T Nation

Diet Progress

Hey all,

I’m currently on week 12 of a 16 week cutting phase and I?ve been following T-dawg 2.0 as best I can.
Using their formula to calculate caloric intake:
Cal. Intake = (Bodyweight * 15) - 500
I should be consuming 1630cals per day which I am since I?m 142lbs. Here are the rest of the macronutrients:
cal: 1630
p: 201 (intake has always been close to 1.5 * bodyweight)
f: 66.7
c: 57.9

As for training, I really like the 5x5 approach so I stuck with it changing my program every 5-6weeks.
Now here is my problem. The first 6 weeks I was doing a flat bench press and I actually gained strength but the time came to change programs so I substituted the bench for a flat dumbbell press. After 5 weeks I switched programs again so I went back to the program that had the bench press and I couldn’t do what I had done previously. I had to drop the weight by 10lbs. (This happened to every exercise on the program) I know that gaining muscle while dieting is extremely hard to do especially when you?re not using any supplements but I?m confused because my strength was always slightly increasing or staying the same, never ever decreasing for all the exercises I was doing.

Here are my questions:

  1. Am I losing muscle because why else would all my exercises suffer? (Any chance it is just a lack of energy from the low carb intake?)

  2. How are my macronutrients and caloric intake looking? Any suggestions?

Thanks for reading and any help you could offer would be greatly appreciated.

T.I.H

Hulk: Some loss of strength is expected on a cutting phase. Berardi recommends decreasing reps and increasing sets, with the same weight, to keep your strength up. So if you were doing overhead squats with 100 lbs. for 5x5 (25 reps with 100 lbs) you might move to 100 lbs. for 6x5/4/4/4/4/4 (25 reps with 100 lbs.) or 8x4/3/3/3/3/3/3/3 (25 reps with 100 lbs.)

Also, this loss of strength seems to be a cyclical thing, very sensitive to overtraining within that microcycle. So though I may need to increase sets & decrease reps at some point, the next workout I’ll be back to the usual scheme or even able to do more reps than before. Doing this in my current cutting phase, I’ve increased my weight in most of my compound exercises by ten pounds.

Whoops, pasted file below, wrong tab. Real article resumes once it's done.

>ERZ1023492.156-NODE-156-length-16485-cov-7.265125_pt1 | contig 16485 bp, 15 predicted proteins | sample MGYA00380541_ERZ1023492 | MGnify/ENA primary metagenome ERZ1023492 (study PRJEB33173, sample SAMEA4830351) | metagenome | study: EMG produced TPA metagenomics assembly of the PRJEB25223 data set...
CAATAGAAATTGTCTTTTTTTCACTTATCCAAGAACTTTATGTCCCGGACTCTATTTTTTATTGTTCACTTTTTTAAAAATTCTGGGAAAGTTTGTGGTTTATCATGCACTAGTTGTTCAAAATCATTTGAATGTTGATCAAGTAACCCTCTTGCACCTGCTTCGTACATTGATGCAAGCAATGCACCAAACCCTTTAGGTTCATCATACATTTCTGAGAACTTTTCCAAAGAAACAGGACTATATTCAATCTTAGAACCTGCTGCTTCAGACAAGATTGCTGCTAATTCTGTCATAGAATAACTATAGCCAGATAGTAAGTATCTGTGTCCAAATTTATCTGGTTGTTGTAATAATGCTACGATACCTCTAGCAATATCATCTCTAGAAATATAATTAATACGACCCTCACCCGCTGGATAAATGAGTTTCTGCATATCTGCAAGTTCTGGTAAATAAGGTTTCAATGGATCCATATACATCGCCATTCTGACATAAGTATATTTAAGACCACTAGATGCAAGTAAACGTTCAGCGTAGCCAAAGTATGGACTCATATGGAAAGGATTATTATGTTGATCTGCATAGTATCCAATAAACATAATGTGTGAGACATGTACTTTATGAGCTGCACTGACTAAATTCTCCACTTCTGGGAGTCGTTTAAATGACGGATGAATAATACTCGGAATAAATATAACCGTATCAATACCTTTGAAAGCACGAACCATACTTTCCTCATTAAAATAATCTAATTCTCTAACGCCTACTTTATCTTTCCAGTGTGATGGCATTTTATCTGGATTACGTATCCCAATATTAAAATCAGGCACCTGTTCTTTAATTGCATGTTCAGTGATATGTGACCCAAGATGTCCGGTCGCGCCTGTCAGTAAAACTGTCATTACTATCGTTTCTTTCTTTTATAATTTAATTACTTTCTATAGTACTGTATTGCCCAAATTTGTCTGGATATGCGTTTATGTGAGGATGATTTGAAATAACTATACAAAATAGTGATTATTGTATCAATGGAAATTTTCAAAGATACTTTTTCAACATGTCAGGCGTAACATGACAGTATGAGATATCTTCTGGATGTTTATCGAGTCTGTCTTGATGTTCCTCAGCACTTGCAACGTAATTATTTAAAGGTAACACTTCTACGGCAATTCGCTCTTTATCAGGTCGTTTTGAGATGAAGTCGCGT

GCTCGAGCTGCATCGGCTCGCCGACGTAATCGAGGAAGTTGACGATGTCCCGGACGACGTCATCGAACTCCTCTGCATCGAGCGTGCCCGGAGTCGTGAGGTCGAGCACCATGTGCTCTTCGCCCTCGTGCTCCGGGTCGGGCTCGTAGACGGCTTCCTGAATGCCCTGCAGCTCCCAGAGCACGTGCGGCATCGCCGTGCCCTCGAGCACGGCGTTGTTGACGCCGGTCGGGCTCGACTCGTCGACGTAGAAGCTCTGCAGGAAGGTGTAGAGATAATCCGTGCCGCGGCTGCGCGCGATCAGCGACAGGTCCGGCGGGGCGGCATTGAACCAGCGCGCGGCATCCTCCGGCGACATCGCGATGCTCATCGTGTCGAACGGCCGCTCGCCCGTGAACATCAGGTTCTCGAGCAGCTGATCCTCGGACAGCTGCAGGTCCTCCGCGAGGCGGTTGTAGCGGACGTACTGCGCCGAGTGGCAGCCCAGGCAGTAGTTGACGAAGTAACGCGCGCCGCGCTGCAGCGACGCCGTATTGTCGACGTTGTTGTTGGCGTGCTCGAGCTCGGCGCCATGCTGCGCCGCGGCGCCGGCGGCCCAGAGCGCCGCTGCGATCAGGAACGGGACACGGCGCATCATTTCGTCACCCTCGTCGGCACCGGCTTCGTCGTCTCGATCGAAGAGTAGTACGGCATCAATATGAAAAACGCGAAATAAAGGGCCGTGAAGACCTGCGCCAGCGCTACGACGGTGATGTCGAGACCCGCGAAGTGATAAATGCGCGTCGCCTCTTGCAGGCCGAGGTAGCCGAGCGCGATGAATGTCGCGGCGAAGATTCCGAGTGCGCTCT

Good luck; keep going!

You’re cutting at 142 pounds??? God, I hope you’re really short or female.

And you’re calling yourself the “Hulk”?

The internet is funny.

quantumbutterfly - Thanks for the reply but i’m still a little bit confused.
Take my bench press example.
I started the program that had the bench press in it for 6 weeks and my bench increased. Then I changed programs and did the flat dumbbell press and that also increased, then when i switched back to the bench I couldn?t do the same weight. Why did this happen? It wasn’t like I had stopped training the chest in fact it was the opposite i was actually makin some small gains. So if my strength was gradually going up why did I take a hit on the bench and every other muscle group?
I would argue that maybe the triceps or lats lost strength but like I said in my last post every muscle group increased or stayed constant when doing the second (dumbell press) program.
Any ideas?

Thanks.
T.I.H

Paul T. - you are correct
“The internet is funny” but you on the other hand are not.

Hulk: A big part of strength is in mental ruts; your body learns to use more of the muscle you already have to lift the weight. So when you switched exercises, your muscles learned a new pattern of movement. Now, as you switch back to benching, your body has ‘forgotten’ how to lift that weight efficiently. You’ll relearn the movement much more quickly than the first time and be speeding up the strength ladder again.

As an aside, I prefer the DB press; you can get larger range of motion without ‘the girls’ getting in the way. :wink:

Don’t be mad at Paul; it seems 90% of the posters are male. Most assume I’m a guy, too, though I can’t imagine any man calling himself ‘butterfly!’

Excuse me 'Fly…care to re-think that last statement?

“Behind the fa?ades of respectability, family life and surprisingly modest homes [are] fathers who hate drugs but sell tons of heroin, gambling czars who lose heavily on the horses, murderers who take offense at off-color language around women and Runyonesque characters with funny nicknames who beat people to death with hammer”

~ Robert D. McFadden

quantumbutterfly - Thanks for the answer that is exactly what I was looking for.

and btw. lol…I am a guy. I was 165lbs and I’m cutting down as much as I can for the summer.

Thanks again.
T.I.H